With motivation from images of the First Family and observances like July’s National Black Family Month, today’s African Americans have inspiration and dedicated celebrations to commemorate their connection and heritage.
But a history of disparity has presented many challenges that still exist among Black families, ranging from clarifying values to building positive, supportive relationships to keeping children safe.
Recent studies on California show African Americans are more likely to live in poverty and Black men are imprisoned at a much higher rate when compared to other races. The state’s African American children are more likely to live in single parent households and represent the largest population in its foster care system.
More studies show disparities in education, employment opportunities, and access to health care, community programs and services.
With this knowledge, a local teacher, wife and mother, Layla Sewell, envisioned an opportunity to heal, assist and encourage African American families. She founded the Awaken the Greatness Foundation (ATG) to bring awareness to the challenges Black families face and propose solutions that will strengthen their bond and connection with the community.
“There are too many outside forces that can disrupt the family, from peer pressure to the media to an unjust system,” said Sewell, executive director of ATG.
“It is imperative for the family unit to be strong and for them and the community to hold each other accountable.”
In only two years’ time, ATG has become a local champion empowering approximately 90 families in Los Angeles with the knowledge to strengthen their personal paths to success, Sewell said.
ATG is collaborating with People for Community Improvement (PCI) to host the 2013 Black Family Conference on Saturday, August 17. PCI is a known community haven, popular for providing a variety of valuable services including food distribution, youth programs and services for seniors. The First 5 LA Best Start Program is also showing support as a sponsor.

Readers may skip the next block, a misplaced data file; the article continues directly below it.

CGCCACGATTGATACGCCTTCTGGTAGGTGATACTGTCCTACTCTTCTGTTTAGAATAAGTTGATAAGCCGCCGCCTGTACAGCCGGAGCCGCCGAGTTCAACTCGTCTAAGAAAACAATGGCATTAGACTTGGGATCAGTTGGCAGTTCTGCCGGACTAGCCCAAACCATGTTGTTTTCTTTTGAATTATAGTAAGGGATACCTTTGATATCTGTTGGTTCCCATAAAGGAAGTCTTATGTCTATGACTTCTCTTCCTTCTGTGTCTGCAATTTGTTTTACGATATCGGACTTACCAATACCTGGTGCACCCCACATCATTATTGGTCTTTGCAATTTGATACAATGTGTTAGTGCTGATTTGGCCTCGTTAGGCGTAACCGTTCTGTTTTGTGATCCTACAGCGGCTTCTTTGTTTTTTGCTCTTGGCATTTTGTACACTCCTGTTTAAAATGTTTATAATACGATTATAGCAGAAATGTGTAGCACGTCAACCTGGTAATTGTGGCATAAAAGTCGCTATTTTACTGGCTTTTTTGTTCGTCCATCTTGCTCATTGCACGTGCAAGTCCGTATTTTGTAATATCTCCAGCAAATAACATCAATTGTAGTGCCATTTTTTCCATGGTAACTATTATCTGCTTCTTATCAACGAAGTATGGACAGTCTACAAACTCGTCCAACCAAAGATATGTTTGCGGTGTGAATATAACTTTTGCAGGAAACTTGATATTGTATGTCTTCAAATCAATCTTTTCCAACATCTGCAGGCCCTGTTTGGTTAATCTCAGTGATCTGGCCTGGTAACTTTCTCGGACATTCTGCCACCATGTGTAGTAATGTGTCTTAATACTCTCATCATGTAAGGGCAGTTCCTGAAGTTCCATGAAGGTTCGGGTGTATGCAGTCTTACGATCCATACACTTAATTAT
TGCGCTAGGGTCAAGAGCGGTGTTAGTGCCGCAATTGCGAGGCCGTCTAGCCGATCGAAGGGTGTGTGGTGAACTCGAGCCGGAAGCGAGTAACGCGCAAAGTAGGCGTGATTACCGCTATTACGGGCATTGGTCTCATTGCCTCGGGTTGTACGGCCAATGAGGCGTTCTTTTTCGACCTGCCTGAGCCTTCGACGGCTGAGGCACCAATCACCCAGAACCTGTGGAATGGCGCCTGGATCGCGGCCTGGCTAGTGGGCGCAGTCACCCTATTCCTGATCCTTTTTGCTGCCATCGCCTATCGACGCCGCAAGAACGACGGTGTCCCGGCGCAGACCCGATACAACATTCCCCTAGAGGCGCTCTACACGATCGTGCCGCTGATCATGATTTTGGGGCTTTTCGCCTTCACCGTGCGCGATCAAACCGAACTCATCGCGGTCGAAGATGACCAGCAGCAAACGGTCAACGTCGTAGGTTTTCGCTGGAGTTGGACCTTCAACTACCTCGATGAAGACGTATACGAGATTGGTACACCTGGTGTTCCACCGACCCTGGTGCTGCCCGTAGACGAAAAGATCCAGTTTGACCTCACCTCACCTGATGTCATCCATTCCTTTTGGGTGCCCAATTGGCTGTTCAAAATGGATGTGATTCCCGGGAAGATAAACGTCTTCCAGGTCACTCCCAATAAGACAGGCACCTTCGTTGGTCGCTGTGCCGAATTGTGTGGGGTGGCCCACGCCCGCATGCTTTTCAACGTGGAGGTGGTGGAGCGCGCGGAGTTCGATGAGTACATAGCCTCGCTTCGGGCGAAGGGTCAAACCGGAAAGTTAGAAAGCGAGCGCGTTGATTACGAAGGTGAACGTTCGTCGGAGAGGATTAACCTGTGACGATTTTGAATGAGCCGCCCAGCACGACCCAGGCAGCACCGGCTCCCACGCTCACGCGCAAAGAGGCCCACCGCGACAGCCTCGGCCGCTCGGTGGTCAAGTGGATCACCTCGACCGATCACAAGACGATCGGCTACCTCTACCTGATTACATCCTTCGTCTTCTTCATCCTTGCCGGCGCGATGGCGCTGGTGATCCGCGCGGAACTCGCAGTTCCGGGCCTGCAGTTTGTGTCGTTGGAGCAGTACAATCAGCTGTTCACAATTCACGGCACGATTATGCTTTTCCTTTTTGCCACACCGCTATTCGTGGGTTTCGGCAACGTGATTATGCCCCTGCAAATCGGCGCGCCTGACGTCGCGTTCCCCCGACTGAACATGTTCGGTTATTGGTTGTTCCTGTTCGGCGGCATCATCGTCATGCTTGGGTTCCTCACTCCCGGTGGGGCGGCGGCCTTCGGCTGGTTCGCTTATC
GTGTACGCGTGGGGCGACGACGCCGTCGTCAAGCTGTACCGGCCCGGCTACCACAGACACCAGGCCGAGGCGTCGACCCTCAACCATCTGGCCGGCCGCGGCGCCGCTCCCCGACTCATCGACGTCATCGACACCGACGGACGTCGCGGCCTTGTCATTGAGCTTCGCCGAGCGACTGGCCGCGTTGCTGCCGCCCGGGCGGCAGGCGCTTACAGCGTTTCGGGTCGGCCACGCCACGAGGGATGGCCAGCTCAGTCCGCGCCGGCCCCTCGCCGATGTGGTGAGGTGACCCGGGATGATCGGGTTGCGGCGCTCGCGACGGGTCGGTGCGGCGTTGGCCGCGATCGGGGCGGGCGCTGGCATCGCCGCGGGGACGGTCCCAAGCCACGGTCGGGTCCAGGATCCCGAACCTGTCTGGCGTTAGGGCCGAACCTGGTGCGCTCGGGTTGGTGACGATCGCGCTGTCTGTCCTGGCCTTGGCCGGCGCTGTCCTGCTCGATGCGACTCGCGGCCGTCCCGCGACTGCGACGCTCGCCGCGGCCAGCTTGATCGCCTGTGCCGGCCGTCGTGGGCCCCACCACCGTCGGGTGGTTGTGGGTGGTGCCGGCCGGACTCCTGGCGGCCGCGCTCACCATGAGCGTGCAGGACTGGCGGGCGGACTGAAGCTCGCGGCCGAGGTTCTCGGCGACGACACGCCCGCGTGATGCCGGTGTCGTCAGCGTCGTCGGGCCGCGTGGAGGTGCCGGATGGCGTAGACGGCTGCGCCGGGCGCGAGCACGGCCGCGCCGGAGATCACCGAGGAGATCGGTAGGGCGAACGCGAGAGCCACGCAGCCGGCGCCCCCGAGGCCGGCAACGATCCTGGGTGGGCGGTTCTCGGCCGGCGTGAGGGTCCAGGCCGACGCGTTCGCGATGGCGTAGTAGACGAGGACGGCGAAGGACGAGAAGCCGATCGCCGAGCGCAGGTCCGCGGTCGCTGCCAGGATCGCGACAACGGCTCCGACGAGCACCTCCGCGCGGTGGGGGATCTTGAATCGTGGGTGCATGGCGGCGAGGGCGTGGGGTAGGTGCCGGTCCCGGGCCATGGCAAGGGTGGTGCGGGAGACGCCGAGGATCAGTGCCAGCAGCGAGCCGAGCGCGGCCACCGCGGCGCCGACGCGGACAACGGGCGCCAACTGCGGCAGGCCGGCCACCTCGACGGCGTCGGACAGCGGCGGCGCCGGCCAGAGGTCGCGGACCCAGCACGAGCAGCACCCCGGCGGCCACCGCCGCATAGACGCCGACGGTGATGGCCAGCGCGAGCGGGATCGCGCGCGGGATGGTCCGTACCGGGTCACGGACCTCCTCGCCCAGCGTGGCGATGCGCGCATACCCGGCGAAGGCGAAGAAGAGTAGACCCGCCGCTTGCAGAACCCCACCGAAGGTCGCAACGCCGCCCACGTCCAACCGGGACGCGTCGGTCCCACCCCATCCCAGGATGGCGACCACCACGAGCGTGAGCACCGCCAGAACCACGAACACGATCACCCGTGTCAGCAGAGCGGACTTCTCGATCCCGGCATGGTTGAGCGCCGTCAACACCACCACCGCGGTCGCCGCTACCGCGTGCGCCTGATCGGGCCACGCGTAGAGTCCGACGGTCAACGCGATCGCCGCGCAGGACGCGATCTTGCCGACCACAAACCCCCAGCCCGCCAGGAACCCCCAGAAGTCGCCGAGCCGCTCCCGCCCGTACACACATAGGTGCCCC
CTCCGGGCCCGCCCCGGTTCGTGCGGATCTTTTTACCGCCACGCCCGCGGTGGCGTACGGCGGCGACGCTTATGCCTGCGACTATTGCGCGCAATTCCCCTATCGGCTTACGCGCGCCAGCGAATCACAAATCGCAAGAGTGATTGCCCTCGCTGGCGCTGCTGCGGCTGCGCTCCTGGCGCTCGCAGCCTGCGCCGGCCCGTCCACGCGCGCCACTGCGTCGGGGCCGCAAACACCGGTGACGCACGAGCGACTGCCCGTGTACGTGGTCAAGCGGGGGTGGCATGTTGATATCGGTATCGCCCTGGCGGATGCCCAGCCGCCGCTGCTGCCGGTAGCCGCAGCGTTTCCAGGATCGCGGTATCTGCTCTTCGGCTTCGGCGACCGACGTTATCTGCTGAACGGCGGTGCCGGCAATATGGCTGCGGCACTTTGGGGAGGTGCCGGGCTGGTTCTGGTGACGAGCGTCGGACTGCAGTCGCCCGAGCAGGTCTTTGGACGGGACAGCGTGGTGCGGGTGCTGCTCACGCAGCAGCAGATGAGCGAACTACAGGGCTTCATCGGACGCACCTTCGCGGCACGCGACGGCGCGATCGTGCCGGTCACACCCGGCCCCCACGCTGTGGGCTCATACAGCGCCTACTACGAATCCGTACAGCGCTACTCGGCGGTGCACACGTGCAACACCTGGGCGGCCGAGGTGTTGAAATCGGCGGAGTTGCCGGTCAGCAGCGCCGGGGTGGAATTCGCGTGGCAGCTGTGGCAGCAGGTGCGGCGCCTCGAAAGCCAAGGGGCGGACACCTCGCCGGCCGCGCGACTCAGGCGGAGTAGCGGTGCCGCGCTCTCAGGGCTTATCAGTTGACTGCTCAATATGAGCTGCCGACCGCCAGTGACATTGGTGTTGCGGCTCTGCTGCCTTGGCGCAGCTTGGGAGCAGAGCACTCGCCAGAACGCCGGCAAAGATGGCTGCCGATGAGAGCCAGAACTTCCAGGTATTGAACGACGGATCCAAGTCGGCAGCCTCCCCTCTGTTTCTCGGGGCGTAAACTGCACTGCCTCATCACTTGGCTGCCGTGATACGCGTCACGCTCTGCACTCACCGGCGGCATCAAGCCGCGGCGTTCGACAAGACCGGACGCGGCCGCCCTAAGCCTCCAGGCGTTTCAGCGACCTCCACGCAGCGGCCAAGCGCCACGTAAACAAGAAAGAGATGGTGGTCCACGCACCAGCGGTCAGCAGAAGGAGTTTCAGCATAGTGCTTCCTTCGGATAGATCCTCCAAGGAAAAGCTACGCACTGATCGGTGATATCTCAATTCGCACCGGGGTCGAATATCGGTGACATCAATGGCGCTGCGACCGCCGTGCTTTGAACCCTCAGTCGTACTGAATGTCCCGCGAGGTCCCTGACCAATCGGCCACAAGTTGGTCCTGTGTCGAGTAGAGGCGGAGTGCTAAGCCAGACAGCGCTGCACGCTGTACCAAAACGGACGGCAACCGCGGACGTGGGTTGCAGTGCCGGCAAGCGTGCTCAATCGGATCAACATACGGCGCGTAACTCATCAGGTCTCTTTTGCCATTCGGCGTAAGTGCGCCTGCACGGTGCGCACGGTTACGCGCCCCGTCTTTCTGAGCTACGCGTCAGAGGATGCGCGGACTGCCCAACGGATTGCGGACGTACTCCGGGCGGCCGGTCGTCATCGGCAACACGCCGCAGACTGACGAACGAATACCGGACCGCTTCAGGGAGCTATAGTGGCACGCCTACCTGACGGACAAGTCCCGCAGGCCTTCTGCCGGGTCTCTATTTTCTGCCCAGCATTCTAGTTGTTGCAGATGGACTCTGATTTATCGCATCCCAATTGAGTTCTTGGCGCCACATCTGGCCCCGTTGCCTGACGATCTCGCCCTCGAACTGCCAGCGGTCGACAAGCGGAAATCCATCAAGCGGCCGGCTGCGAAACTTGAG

The conference is designed be an interactive mix of breakout sessions and presenters, including representatives from First 5 LA and Dr. Maulana Karenga’s The Organization Us.
It will also give families the knowledge and resources to take an active role in exposing African American history and heritage to their families, according to event organizers. “Families will leave the conference with a sense of responsibility to be better academically, socially and economically,” they said.
There is no fee to register and seating is limited. All families in attendance will receive lunch, groceries, school supplies and other giveaways, including a community resource guide listing local programs and services.
The 2013 Black Family Conference will take place at People for Community Improvement located at 13008 S. Figueroa Street in Los Angeles. For more information or to register your family visit www.awakenthegreatness.org or contact (323) 743-3660. If your organization provides free or low- cost community services and you would like a listing in the resource guide please email